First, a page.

Obama’s plan and Paul Ryan’s finally put the big-ticket items on the table, reports Neil Irwin: “No longer is the debate about earmarks, as it was during the 2008 election -- the sometimes-wasteful projects that lawmakers add to spending bills together account for one-20th of 1 percent of federal spending...Now, after the release of plans from the White House and the House Budget Committee’s Republican chairman, the issues on the table are increasingly the ones that really matter for the nation’s economic and fiscal future: Medicare and Medicaid, the health programs that are the biggest drivers of the nation’s long-term funding shortfall; the George W. Bush-era tax cuts, which would increase the deficit by 55 percent over the coming decade if extended in their entirety; and military spending, which has been largely protected from previous efforts at deficit reduction.”

Obama’s plan fails to deal with the main drivers of long-term debt, writes Keith Hennessey: “There are three forces driving our long-run government spending and deficit problem: 1) demographics; 2) unsustainable growth in per capita health spending; and 3) unsustainable promises made by past elected officials, enshrined in entitlement benefit formulas. The President’s proposal addresses none of these forces. It instead spends most of its effort on everything but those factors. His proposed Medicare and Medicaid savings, while large in aggregate dollars, are quite small relative to the total amount to be spent on those programs, and he lets the largest program in the federal budget (Social Security) grow unchecked.”

It’s ‘serious and balanced,’ enthuses the Committee for a Responsible Federal Budget: “The Committee for a Responsible Federal Budget praises President Obama for joining the discussion on how to deal with the nation’s mounting deficits and debt. Today, the President offered a broad framework that is both serious and balanced. Without presidential leadership, it would be impossible to have a serious national discussion about how to change our nation’s fiscal course.”

The plan is rather conservative, writes Robert Greenstein: “To be sure, the President’s plan represents an important step forward in the debate. But it should be recognized that this plan is a rather conservative one, significantly to the right of the Rivlin-Domenici plan. While we worry about some particular elements of the President’s plan, we worry much more that the deficit-reduction process that’s now starting could produce an outcome that is well to the right of the already centrist-to-moderately-conservative Obama proposal, by reducing its modest revenue increases and cutting more deeply into effective programs that are vital to millions of Americans.”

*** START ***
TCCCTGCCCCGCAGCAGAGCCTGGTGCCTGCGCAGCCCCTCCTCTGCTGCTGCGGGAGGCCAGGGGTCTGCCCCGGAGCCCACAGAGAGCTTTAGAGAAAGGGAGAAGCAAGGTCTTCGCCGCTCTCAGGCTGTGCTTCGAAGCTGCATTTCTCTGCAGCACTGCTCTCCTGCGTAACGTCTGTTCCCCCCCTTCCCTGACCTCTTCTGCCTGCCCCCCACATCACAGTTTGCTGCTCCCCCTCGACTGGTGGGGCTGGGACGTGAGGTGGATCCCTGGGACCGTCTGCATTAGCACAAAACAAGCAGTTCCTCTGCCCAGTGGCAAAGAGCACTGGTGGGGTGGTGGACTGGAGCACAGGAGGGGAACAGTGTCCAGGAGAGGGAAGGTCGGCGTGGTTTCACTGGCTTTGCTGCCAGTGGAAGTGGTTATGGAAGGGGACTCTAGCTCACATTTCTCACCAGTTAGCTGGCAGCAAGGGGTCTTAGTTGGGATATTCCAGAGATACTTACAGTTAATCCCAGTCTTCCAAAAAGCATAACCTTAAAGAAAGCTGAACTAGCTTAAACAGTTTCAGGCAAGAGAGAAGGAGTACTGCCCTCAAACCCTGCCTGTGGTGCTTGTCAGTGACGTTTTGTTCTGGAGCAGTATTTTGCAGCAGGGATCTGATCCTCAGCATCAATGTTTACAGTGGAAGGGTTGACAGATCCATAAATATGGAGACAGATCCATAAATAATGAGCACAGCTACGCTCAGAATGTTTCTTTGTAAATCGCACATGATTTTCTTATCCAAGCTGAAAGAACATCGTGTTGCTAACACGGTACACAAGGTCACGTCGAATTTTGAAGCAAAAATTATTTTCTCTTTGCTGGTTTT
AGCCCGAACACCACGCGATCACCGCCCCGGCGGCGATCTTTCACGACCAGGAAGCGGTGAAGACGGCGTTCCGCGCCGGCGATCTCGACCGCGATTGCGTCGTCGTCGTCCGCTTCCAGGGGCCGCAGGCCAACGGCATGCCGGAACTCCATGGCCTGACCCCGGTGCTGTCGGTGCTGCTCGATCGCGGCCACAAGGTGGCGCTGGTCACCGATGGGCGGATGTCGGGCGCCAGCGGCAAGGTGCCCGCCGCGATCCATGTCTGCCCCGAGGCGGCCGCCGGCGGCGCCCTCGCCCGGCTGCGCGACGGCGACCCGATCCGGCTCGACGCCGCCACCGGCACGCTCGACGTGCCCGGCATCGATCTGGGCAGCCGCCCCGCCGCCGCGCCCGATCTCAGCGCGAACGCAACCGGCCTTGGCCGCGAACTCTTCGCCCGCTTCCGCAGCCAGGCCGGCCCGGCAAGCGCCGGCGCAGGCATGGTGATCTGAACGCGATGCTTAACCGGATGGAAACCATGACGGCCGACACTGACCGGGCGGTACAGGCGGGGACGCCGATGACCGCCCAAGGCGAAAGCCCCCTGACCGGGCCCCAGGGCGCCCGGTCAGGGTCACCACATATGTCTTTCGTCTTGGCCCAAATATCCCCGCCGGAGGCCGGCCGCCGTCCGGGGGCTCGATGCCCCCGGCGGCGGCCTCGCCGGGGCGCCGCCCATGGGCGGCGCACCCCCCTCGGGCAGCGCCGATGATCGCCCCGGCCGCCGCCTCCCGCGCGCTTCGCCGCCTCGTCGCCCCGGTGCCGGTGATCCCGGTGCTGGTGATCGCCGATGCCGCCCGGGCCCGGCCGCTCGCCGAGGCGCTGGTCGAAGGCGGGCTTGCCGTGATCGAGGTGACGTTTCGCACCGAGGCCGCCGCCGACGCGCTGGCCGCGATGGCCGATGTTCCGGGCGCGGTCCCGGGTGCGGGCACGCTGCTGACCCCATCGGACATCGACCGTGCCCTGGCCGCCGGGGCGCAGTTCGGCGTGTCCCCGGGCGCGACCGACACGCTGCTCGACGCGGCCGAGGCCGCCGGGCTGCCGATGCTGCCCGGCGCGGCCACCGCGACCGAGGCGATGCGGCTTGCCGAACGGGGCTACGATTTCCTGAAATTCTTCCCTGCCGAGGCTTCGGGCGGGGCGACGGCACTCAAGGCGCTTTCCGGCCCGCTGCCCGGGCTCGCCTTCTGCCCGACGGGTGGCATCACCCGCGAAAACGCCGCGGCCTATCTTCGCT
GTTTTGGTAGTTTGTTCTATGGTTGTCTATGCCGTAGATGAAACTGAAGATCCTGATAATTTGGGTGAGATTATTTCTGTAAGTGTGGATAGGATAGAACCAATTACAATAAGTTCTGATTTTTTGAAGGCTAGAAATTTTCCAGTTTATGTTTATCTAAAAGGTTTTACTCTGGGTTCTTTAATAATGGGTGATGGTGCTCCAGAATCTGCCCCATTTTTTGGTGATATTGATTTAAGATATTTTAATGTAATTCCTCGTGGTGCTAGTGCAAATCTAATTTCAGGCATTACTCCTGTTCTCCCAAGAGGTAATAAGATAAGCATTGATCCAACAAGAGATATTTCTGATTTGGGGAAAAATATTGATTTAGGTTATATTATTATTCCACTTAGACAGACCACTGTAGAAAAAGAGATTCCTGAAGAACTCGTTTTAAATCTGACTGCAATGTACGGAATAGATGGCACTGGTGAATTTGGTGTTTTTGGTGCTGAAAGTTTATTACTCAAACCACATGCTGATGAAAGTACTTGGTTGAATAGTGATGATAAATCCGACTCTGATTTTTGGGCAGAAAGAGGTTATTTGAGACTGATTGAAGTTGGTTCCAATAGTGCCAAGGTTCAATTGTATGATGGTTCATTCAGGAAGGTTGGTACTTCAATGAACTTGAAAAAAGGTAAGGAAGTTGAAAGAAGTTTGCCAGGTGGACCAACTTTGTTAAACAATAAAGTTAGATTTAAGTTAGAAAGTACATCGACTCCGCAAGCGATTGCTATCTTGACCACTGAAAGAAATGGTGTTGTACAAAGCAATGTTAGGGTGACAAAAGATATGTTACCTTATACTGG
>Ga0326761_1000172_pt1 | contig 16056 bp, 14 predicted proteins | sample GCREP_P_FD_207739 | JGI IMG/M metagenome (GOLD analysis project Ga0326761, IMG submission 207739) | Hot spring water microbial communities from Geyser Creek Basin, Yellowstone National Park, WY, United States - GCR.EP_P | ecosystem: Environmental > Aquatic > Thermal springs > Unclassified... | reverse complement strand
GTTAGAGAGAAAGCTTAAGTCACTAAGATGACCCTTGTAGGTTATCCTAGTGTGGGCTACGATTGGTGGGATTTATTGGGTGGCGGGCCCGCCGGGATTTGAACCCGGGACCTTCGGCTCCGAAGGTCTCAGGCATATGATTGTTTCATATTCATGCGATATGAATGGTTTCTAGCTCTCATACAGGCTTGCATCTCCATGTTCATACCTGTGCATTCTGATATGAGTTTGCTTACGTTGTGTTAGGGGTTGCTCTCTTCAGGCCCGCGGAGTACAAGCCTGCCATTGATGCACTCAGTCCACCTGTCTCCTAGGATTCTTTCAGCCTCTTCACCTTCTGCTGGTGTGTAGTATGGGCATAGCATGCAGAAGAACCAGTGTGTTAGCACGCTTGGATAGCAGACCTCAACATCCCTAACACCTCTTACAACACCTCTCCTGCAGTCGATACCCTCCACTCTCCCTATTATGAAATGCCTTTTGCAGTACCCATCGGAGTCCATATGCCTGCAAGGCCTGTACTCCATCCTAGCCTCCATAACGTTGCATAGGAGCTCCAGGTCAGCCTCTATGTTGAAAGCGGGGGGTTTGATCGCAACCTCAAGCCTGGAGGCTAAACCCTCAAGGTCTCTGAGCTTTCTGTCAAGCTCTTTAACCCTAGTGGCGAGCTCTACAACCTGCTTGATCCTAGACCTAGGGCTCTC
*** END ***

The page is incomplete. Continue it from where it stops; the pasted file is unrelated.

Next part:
Obama’s proposal is serious, and hardly extreme, writes Fareed Zakaria: “I praised Paul Ryan for his courage in presenting a budget that takes risks and proposes painful cuts. It has also had the effect of spurring Barack Obama to present his own serious proposal. I prefer Obama’s approach — which is also closer to that of the Simpson-Bowles commission — with more cuts to entitlements. But what’s critical is that, finally, after years of kicking the can down the road, we are having the national debate about America’s future.”

The plan doesn’t retire the debt quickly enough, writes Matt Miller: “We can’t tell the precise debt numbers on Obama’s new plan from what was available Wednesday afternoon, but if deficits are still going to be well over 2 percent of gross domestic product in the last half of this decade (as a White House fact sheet says), I’m guessing Obama’s new framework will rack up $8 trillion or more in fresh debt over the next 12 years. Maybe more, unless some rosy assumptions come to pass. Why do neither Obama nor the Republicans propose to actually balance the budget much sooner? Because the president and the GOP don’t want to tell Americans that taxes on the middle class will have to rise, and benefits trimmed (starting soon, not a decade out, as the Ryan plan does), as the boomers age.”

Obama should be commended for admitting America needs higher taxes, writes Nicholas Kristof: http://nyti.ms/f355tW